When we discussed service discovery, we examined the concepts of server-side and client-side discovery. For many years server-side discovery was the only option, and there was also a preference for doing SSL termination on the load balancer due to the performance problems. It is a good idea to use TLS secure connections internally. However, what about being able to do sophisticated traffic distribution? That can only be achieved if you have a central source of knowledge. However, there could be a benefit to only sending a certain number of connections to a particular host; but then how do you measure health? You can use layer 6 or 7, but as we have seen by using smart health checks, if the service is too busy then it can just reject a connection. To be able to implement multiple strategies for the load balancer, such as round-robin, random, or more sophisticated strategies like distributed statistics, across multiple instances you can define your own strategy.
One way you can improve the performance of service is by caching results from databases and other downstream calls in an in-memory cache or a side cache like Redis, rather than by hitting a database every time. Caches are designed to deliver massive throughput by storing precompiled objects in a fast-access data store, frequently based around a concept of a hash key. We know from looking at algorithm performance that a hash table has the average performance of O(1); that is as fast as it gets. Without going too in depth into Big O notation, this means it takes one iteration to be able to find the item you want in the collection. What this means is that, not only can one reduce the load on database, can also reduce your infrastructure costs. Typically, a database is limited by the amount of data that can be read and written from the disk and the time it takes for the CPU to process this information. With an in-memory cache, this limitation is removed by using pre-aggregated data, which is stored in fast memory, not onto a state-full device like a disk. This comes at the cost of consistency because one cannot guarantee that all clients will have the same information at the same time.
Caching strategies can be calculated based on your requirements for this consistency. In theory, the longer the cache expiry, the greater cost saving, and the faster system is, at the expense of reduced consistency. So when planning a feature, one should be talking about consistency and the tradeoffs with performance and cost, and documenting this decision, as these decisions will greatly help create a more successful implementation.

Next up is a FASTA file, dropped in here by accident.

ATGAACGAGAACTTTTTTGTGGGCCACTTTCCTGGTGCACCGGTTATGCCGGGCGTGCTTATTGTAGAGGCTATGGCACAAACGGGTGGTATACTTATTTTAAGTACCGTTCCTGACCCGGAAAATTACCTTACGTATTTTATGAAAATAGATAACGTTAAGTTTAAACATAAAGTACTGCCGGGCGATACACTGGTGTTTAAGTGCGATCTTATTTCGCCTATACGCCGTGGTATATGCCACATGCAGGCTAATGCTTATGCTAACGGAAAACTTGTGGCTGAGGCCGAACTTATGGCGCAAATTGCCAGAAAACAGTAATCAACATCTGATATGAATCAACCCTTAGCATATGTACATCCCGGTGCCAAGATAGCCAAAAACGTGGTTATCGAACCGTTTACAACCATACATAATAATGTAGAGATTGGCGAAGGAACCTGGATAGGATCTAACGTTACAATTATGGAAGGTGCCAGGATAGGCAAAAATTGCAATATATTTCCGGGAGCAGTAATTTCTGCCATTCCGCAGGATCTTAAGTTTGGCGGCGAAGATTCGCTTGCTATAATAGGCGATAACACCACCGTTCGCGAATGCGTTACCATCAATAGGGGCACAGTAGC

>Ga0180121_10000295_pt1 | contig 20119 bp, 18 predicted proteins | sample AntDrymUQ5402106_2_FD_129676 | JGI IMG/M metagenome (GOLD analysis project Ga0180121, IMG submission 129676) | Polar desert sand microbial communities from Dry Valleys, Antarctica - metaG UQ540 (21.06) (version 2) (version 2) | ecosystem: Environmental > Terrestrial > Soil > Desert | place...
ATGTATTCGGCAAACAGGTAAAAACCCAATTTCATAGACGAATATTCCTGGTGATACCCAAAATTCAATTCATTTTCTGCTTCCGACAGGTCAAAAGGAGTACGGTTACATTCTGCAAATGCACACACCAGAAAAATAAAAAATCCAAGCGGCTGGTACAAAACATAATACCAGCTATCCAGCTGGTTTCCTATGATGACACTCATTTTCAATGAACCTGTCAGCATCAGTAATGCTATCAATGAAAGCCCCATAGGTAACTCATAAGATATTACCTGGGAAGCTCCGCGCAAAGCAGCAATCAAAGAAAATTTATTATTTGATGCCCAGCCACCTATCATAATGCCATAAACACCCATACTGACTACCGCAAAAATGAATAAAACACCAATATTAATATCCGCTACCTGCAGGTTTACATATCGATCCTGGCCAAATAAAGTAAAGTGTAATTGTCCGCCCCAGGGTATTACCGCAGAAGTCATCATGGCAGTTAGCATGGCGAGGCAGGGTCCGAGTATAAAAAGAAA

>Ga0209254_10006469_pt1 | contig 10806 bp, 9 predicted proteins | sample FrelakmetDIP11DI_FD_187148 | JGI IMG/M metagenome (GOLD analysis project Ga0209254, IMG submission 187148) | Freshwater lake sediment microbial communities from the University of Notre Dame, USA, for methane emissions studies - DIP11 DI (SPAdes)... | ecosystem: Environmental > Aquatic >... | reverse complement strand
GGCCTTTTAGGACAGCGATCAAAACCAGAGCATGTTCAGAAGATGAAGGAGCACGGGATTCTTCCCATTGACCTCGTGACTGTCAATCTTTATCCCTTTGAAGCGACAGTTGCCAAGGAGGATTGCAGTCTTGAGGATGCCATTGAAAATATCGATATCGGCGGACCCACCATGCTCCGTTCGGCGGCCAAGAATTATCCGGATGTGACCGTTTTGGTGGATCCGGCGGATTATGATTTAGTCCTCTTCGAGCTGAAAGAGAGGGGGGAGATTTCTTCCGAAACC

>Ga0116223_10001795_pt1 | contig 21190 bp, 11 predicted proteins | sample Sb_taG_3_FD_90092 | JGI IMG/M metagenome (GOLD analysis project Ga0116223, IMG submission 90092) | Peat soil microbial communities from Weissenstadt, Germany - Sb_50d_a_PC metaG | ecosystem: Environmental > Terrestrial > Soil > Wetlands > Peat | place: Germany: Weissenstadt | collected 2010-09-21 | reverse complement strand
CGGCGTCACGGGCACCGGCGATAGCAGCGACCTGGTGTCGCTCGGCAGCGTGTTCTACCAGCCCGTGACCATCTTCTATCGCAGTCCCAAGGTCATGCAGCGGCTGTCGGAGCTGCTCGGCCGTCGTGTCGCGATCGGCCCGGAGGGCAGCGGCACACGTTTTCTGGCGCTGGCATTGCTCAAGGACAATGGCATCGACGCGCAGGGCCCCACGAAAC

You have probably heard the phrase Premature optimization, so does that mean you should not implement caching until you need it? No; it means you should be attempting to predict the initial load that your system will be under at design time, and the growth in capacity over time, as you are considering the application lifecycle. When creating this design, you will be putting together this data, and you will not be able to reliably predict the speed at which a service will run at. However, you do know that a cache will be cheaper to operate than a data store; so, if possible, you should be designing to use the smallest and cheapest data store possible, and making provision to be able to extend your service by introducing caching at a later date. This way you only do the actual work necessary to get the service out of the door, but you have done the design up front to be able to extend the service when it needs to scale.
The cache will normally have an end date on it. However, if you implement the cache in a way that the code decides to invalidate it, then you can potentially avoid problems if a downstream service or database disappears. Again, this is back to thinking about failure states and asking what is better: the user seeing slightly out-of-date information or an error page? If your cache has expired, the call to the downstream service fails. However, you can always decide to serve the stale cache back to the calling client. In some instances, this will be better than returning a 50x error.